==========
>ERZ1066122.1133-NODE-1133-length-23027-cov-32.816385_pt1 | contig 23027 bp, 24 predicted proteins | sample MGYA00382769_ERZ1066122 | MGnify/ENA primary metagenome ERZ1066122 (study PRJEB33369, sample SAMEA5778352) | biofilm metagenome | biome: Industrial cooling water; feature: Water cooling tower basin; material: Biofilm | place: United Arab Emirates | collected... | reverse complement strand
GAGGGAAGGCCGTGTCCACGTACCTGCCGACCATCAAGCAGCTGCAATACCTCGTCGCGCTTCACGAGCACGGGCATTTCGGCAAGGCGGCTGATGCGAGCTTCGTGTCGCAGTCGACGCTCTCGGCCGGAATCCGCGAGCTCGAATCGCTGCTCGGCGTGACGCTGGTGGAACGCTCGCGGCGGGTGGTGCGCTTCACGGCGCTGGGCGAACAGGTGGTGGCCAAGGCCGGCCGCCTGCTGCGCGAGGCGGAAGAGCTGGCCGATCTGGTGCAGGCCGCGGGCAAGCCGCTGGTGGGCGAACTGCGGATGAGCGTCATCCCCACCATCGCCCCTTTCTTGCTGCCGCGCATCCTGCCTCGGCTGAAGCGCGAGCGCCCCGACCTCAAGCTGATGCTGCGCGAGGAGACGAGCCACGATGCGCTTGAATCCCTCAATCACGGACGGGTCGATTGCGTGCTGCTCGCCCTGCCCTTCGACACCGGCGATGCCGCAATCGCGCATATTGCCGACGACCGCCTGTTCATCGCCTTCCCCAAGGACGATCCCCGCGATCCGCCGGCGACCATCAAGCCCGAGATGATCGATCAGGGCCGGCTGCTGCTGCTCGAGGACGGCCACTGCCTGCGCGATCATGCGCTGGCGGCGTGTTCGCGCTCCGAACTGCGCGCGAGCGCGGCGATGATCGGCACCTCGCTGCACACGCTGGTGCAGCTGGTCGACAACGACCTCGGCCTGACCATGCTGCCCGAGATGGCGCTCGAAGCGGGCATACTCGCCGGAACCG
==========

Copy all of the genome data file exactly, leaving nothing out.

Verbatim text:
>ERZ1066122.1133-NODE-1133-length-23027-cov-32.816385_pt1 | contig 23027 bp, 24 predicted proteins | sample MGYA00382769_ERZ1066122 | MGnify/ENA primary metagenome ERZ1066122 (study PRJEB33369, sample SAMEA5778352) | biofilm metagenome | biome: Industrial cooling water; feature: Water cooling tower basin; material: Biofilm | place: United Arab Emirates | collected... | reverse complement strand
GAGGGAAGGCCGTGTCCACGTACCTGCCGACCATCAAGCAGCTGCAATACCTCGTCGCGCTTCACGAGCACGGGCATTTCGGCAAGGCGGCTGATGCGAGCTTCGTGTCGCAGTCGACGCTCTCGGCCGGAATCCGCGAGCTCGAATCGCTGCTCGGCGTGACGCTGGTGGAACGCTCGCGGCGGGTGGTGCGCTTCACGGCGCTGGGCGAACAGGTGGTGGCCAAGGCCGGCCGCCTGCTGCGCGAGGCGGAAGAGCTGGCCGATCTGGTGCAGGCCGCGGGCAAGCCGCTGGTGGGCGAACTGCGGATGAGCGTCATCCCCACCATCGCCCCTTTCTTGCTGCCGCGCATCCTGCCTCGGCTGAAGCGCGAGCGCCCCGACCTCAAGCTGATGCTGCGCGAGGAGACGAGCCACGATGCGCTTGAATCCCTCAATCACGGACGGGTCGATTGCGTGCTGCTCGCCCTGCCCTTCGACACCGGCGATGCCGCAATCGCGCATATTGCCGACGACCGCCTGTTCATCGCCTTCCCCAAGGACGATCCCCGCGATCCGCCGGCGACCATCAAGCCCGAGATGATCGATCAGGGCCGGCTGCTGCTGCTCGAGGACGGCCACTGCCTGCGCGATCATGCGCTGGCGGCGTGTTCGCGCTCCGAACTGCGCGCGAGCGCGGCGATGATCGGCACCTCGCTGCACACGCTGGTGCAGCTGGTCGACAACGACCTCGGCCTGACCATGCTGCCCGAGATGGCGCTCGAAGCGGGCATACTCGCCGGAACCG